After a request to the others, a bit of waiting once conversation took a turn and then died down, we trompsed back inside to the bakery, where Charley and I picked out a sandwich and a pastry quickly.  I pulled more euro coins out of my pocket, paying less than two euros for my chocolate vanilla square.  It was good too, and fresh.  Charley gnawed into a sandwich on baguette.

Fati had seemed a bit undecided about getting anything, but as Charley, Claudia, and I began to wander away, she hollered out to us, “Hold on guys,” and grabbed the same pastry as me.

She bit into it, thinking aloud, “I shoulda just gotten the chocolate.”

We meandered back to the rows of seats.  McDonalds was now closed, so retired in the empty spaces next to the boys, we all took turns napping, uncomfortably with our heads laid over sideways on our shoulders or slouched down so far in the seats that most of our asses hung off.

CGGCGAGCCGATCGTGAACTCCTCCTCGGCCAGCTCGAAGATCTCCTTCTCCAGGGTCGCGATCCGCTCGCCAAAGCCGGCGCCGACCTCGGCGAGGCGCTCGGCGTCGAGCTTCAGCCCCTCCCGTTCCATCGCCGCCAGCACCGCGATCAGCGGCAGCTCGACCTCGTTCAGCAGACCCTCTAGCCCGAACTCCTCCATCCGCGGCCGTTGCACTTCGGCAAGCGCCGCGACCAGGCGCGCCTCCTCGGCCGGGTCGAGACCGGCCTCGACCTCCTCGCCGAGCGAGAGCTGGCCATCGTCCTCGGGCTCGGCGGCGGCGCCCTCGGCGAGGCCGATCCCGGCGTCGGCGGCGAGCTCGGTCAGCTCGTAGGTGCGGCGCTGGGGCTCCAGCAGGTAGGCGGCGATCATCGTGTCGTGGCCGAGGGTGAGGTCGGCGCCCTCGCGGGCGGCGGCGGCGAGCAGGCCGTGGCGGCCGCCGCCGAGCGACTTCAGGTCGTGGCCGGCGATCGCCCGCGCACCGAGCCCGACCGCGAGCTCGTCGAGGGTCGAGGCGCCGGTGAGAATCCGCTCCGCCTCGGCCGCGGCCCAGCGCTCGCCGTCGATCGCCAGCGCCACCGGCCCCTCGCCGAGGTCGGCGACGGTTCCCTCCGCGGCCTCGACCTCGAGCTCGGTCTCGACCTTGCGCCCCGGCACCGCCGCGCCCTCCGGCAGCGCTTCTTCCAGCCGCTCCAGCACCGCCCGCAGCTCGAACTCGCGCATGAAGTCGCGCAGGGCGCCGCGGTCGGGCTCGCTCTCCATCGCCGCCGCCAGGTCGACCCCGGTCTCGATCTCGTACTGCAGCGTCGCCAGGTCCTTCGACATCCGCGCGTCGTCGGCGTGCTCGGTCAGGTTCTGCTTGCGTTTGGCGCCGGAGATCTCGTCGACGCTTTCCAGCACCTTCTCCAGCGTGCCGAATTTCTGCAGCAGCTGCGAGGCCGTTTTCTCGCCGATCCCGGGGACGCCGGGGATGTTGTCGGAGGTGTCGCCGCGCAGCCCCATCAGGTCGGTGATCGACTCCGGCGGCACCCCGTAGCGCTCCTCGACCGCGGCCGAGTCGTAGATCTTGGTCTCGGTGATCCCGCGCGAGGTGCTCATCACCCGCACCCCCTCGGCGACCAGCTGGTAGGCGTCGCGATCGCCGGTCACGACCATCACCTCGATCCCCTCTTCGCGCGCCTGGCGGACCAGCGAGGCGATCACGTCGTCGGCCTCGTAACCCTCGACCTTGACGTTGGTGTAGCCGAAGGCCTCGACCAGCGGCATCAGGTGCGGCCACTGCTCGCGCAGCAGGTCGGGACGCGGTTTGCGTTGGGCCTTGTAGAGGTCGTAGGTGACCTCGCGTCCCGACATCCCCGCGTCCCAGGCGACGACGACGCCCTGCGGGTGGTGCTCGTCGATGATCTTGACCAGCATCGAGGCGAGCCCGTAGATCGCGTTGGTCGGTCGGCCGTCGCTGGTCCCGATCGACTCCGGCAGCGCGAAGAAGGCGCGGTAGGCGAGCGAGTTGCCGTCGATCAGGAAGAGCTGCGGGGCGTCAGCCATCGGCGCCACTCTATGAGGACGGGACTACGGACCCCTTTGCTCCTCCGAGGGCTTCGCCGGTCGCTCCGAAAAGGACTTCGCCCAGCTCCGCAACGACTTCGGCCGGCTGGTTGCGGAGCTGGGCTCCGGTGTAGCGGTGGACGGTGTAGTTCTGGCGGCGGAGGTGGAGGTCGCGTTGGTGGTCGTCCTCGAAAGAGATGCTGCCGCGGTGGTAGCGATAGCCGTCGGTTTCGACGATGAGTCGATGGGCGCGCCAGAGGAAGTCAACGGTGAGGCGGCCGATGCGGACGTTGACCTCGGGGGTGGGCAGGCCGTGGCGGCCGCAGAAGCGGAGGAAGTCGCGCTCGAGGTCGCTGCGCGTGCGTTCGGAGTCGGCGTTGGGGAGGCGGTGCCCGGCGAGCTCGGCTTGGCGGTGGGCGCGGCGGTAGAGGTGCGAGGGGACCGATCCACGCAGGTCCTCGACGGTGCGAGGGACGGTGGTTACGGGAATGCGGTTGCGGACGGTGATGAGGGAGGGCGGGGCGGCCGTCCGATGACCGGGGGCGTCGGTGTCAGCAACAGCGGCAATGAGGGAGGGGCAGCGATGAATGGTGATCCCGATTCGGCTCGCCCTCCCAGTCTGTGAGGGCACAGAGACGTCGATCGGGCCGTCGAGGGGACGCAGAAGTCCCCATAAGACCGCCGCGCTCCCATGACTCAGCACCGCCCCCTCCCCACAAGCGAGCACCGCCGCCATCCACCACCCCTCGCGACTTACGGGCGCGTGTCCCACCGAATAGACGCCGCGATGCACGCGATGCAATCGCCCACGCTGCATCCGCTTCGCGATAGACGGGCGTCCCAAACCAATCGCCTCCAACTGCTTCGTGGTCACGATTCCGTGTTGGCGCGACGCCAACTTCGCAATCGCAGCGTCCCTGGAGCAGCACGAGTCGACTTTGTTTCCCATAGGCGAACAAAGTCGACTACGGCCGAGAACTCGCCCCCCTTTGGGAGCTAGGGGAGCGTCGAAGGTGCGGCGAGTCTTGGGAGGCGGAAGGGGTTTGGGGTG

The rest is a blur.  I awaken sharply in the station, my contact lenses glued to my eyes.  I rub them to create some tears.  Upstairs, we boarded the train, and quickly fall back asleep.  Claudia’s head folded down on the table between our seat like that of a tired school child and I wedged myself perpendicularly across the seat up against the glass window outside.

Hours later, we arrived in Berlin, all still sleeping.  Luckily, the boys woke us up when we arrived.  Foggy eyed still, we exited, thanking the boys and taking the escalators up to the main level of the station, where we parted ways.  It was five stories tall, full of open shops, the morning sun bursting through the glass-paned exterior walls of the station.  It was time to wake up, if only briefly, and find our way around a new city.  To Tiergarten we’d head, after dropping our luggage and grabbing groceries for lunch.